Living in the Northeast I have found the best "restoration" tool is a trip south and a one-way u-haul truck and trailer rental back with a reasonably rust free project car in tow.

danthefitman Avatar
danthefitman Dan H
Portland, OR, USA   USA
1979 MG MGB MkIII "Simply, A Great B!"
Great looking B Bradley, well done. I'm sure you're correct. The same can be said for the mechanical side of things. I did it on that front with an Overdrive gearbox 9 years ago. Got a 77 B and used its OD for my car and a ton of might as wells whilst I was 'in there' -
saved myself a ton of money and learnt plenty. I did it right too.

With a 5 year old girl, building my newer business, a Wife in full time Nurse Practitioners school Masters program at OHSU, and Captaining our ship as Daddy & Husband, I don't see where I'd make time. Taking up and tooling up, for rust repair would use an abundant amount of time I don't have in this season. Getting a non-rusted to the bone car is going to be my route.

In reply to # 3889275 by underwaterdrug One year ago I decided that I would take my hobby to the next level, purchase a welder, a paint gun, and many other tools to do the body work on a slightly rusted :-) 72 mgb. I had a blast learning to weld and feel that it was not that difficult to learn. You Tube and forums are excellent. It probably took me much longer than someone skilled, but I enjoyed the process. The results have been excellent and many have complimented the results. I have $6000 in a what I would call a restored daily driver with tools and parts.
With all that said, I would advise going for it. You will enjoy the car even more knowing you completed the restoration.



1st Place Winner ABFM Portland Oregon 2008, 2010, 2011, 2012, 2013, 2014, 2015 & 2016!
Email me for questions or needs, I'll respond promptly! dan@allpointsorganized.com
Life. Positively in order.

pdrsn Avatar
pdrsn Silver Member Eric Pedersen
Tualatin, OR, USA   USA
1974 MG MGB "Barnacle"
Dan,

I too am thinking of a new GT project and have been eyeing the same car on Portland Craigslist. After my experience restoring my current roadster that included plenty of rust repair, I would second most of the previous posts:

If you have more time than money AND want to learn new stuff, buy the rust bucket and a welder.

If you don't have the insane amount of time to invest that it requires, buy the cleaner car and enjoy driving it and tinkering with the little stuff.

The car you are talking about looks like several hundred hours to get on the road.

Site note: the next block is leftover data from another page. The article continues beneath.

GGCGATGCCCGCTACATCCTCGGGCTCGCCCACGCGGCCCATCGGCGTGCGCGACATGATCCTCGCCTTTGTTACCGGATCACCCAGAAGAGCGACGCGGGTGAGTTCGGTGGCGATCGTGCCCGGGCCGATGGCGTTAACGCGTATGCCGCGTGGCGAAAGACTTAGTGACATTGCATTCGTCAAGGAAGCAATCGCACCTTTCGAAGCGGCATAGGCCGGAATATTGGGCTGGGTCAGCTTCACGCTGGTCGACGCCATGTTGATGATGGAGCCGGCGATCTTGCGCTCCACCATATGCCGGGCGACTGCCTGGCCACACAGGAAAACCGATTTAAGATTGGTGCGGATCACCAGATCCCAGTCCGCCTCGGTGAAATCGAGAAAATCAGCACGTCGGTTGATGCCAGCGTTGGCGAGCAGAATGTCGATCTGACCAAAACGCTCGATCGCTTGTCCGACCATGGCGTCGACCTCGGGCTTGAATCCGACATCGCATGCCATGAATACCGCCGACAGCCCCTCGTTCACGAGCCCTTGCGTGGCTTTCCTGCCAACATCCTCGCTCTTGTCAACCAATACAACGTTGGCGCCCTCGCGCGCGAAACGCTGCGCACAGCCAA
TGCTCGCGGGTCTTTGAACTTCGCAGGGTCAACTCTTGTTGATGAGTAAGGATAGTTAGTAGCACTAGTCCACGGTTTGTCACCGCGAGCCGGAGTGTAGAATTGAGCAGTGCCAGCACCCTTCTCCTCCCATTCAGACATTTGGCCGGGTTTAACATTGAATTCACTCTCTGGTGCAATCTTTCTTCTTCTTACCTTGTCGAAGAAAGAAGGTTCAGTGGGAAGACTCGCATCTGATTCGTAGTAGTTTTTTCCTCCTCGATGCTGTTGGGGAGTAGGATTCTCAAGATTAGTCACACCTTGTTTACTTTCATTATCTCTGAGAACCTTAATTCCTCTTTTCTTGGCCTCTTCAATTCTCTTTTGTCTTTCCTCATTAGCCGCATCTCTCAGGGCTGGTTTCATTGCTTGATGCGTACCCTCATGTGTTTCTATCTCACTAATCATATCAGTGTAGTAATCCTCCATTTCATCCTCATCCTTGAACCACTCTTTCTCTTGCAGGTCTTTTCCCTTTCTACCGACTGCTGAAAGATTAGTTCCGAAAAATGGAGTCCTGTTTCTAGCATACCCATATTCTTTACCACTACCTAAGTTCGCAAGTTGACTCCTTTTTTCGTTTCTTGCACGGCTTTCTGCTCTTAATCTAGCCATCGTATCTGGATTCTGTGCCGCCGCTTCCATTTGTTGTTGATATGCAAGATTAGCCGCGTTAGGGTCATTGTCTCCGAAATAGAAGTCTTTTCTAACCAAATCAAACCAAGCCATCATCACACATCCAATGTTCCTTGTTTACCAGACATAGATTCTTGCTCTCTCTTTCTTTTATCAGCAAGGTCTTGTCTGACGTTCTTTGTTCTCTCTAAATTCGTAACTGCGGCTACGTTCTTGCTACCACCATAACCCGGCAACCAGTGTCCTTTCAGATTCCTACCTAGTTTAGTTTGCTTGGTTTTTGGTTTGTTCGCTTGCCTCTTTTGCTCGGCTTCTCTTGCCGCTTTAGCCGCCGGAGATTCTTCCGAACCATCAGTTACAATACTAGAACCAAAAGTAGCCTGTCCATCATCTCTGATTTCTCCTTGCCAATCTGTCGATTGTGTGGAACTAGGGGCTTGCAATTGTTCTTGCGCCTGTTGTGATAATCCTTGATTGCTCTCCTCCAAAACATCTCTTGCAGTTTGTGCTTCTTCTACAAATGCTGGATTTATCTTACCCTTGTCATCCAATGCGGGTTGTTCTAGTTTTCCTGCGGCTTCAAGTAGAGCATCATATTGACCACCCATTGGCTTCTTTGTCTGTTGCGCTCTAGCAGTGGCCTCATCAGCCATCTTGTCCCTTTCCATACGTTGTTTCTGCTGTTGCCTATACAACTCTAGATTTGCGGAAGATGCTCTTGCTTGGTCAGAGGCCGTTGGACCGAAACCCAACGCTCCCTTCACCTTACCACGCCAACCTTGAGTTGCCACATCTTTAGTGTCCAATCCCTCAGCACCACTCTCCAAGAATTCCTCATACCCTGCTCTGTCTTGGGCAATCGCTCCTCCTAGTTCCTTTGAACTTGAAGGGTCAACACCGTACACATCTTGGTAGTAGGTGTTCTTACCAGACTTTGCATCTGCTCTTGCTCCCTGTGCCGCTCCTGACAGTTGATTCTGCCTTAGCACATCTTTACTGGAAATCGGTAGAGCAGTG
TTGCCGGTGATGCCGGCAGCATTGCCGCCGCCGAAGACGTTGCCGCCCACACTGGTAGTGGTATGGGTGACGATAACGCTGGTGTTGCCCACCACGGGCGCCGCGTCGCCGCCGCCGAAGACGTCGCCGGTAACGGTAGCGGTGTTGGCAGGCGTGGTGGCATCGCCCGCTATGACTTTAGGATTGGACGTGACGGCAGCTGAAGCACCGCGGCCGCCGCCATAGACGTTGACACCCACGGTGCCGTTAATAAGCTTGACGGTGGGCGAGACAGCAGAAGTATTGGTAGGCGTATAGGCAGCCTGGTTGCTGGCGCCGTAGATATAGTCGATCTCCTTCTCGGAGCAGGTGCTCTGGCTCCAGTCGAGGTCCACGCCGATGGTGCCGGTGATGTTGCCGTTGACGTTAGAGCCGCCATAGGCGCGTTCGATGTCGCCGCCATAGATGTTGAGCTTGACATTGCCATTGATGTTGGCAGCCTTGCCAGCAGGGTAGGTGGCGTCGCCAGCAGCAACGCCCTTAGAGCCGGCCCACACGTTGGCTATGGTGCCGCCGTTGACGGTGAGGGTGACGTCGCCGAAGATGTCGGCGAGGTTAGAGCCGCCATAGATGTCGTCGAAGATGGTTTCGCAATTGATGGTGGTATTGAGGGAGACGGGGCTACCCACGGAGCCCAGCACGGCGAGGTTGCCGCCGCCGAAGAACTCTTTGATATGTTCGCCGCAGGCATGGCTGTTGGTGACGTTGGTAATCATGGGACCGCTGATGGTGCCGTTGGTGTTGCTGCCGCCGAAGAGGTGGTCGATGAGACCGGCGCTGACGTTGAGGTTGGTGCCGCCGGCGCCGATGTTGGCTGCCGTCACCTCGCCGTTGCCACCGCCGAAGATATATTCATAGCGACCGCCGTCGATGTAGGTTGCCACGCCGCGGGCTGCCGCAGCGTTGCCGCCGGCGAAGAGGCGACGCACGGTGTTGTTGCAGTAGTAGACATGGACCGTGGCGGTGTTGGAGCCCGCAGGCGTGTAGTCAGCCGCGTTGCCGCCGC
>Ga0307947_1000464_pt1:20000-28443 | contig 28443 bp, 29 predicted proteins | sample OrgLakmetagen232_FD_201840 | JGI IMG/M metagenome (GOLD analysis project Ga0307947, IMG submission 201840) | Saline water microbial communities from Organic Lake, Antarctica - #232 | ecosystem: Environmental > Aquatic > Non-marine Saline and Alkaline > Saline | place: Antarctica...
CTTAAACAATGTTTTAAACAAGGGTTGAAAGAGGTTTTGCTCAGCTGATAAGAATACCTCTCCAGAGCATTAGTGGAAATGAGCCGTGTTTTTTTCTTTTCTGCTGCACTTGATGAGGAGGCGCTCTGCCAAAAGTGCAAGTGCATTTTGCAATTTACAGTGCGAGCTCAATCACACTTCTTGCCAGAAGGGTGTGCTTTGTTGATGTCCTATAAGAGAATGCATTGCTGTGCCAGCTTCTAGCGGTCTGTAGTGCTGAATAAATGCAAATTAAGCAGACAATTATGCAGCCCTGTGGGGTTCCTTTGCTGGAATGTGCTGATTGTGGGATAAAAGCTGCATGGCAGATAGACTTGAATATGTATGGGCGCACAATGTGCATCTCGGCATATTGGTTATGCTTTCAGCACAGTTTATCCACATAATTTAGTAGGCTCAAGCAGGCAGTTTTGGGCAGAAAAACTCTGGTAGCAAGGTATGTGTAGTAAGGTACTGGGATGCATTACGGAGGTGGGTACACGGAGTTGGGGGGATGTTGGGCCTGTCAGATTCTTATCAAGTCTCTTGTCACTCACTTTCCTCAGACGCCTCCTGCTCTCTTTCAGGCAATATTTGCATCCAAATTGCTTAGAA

LENZ Avatar
LENZ Jim Barlow
Leominster, MA, USA   USA
1974 MG MGB GT "Murphy"
In reply to # 3888739 by Rick Fawthrop The East coast and UK guys don’t have a choice.
how true, salt truck just went buy 'pre-treating' the roads for snow tonight. cars driving thru salt..
i lose a month of driving until it is all washed off the roads in the spring.

Eteamjack Avatar
Eteamjack Silver Member Jack Barth
Placentia, calif, USA   USA
1974 MG MGB "Old Yeller 7D4MGB"
Never if your working on the right vehicle. My son in law recently sold two rusted Alfa Romeo hulks for $40k.

cschaefer Silver Member Chuck Schaefer
West Chicago, IL, USA   USA
I am just getting started on a GT rebuild. It has rust in the usual places; sills, doglegs wheel arches etc. And it is missing the chassis crossmember! No engine no trans. Somewhere along the line somebody did the floors (Very poorly) that will have to be redone to meet my goals. I am thinking I'll be close to $1,500 in replacement body steel alone. Hopefully I will find somebody's unused panels from a stalled resto to help lower that cost. I've got the MIG and TIG welders and a 2-3 yr plan. I figure I'm ahead once I'm done since I know it will have been gone thru completely.

If you are more of a "I want a car to drive" kind of person, wait for the right vehicle to come along. If you enjoy the journey as I do, then there is no "too much" IMO. You could be spending that dough down at the local tavern every week and have nothing to show for it in the end.

Donthuis Avatar
Donthuis Don van Riet
Rijswijk, ZH, Netherlands   NLD
I wonder when the real strength of the car body will go, such as when the front bulkhead, the two runners on which the engine rest and to which the crossmember attaches have lost their strength. The same is valid for the rear runners extending below the boot and when all leaf spring mounts and their fixings are detoriated. Sills and fenders, or just their bottoms and the doors are replaceable or restorable parts. This state of decay must be after a very long time in humid environments, because the car body of the B is made of 1mm thick steel. Cross members are even made of much thicker steel

For those of us skilled in shaping steel and welding the different parts together, there is no limit to what one can do at moderate cost, but having professionals do all those jobs would certainly prove to be no longer cost effective. In that case buying a Heritage shell and transferring all parts is the only way out.

Recognizing the overall number of 400+k MGB's produced , with 85% going to the States makes finding an alternative, restorable car over there much easier

PS Costs for respraying have spiralled though because of environmental protection requirements and spraying at home by yourself is far from easy.

NOHOME P P
O, ON, Canada   CAN
1967 MG MGB GT "Maggie (GT From Hell)"
When fixing rust is not your idea of a good time.

You don't fix rusty cars because it is a good idea, financially or otherwise, you do it because you can.

Pete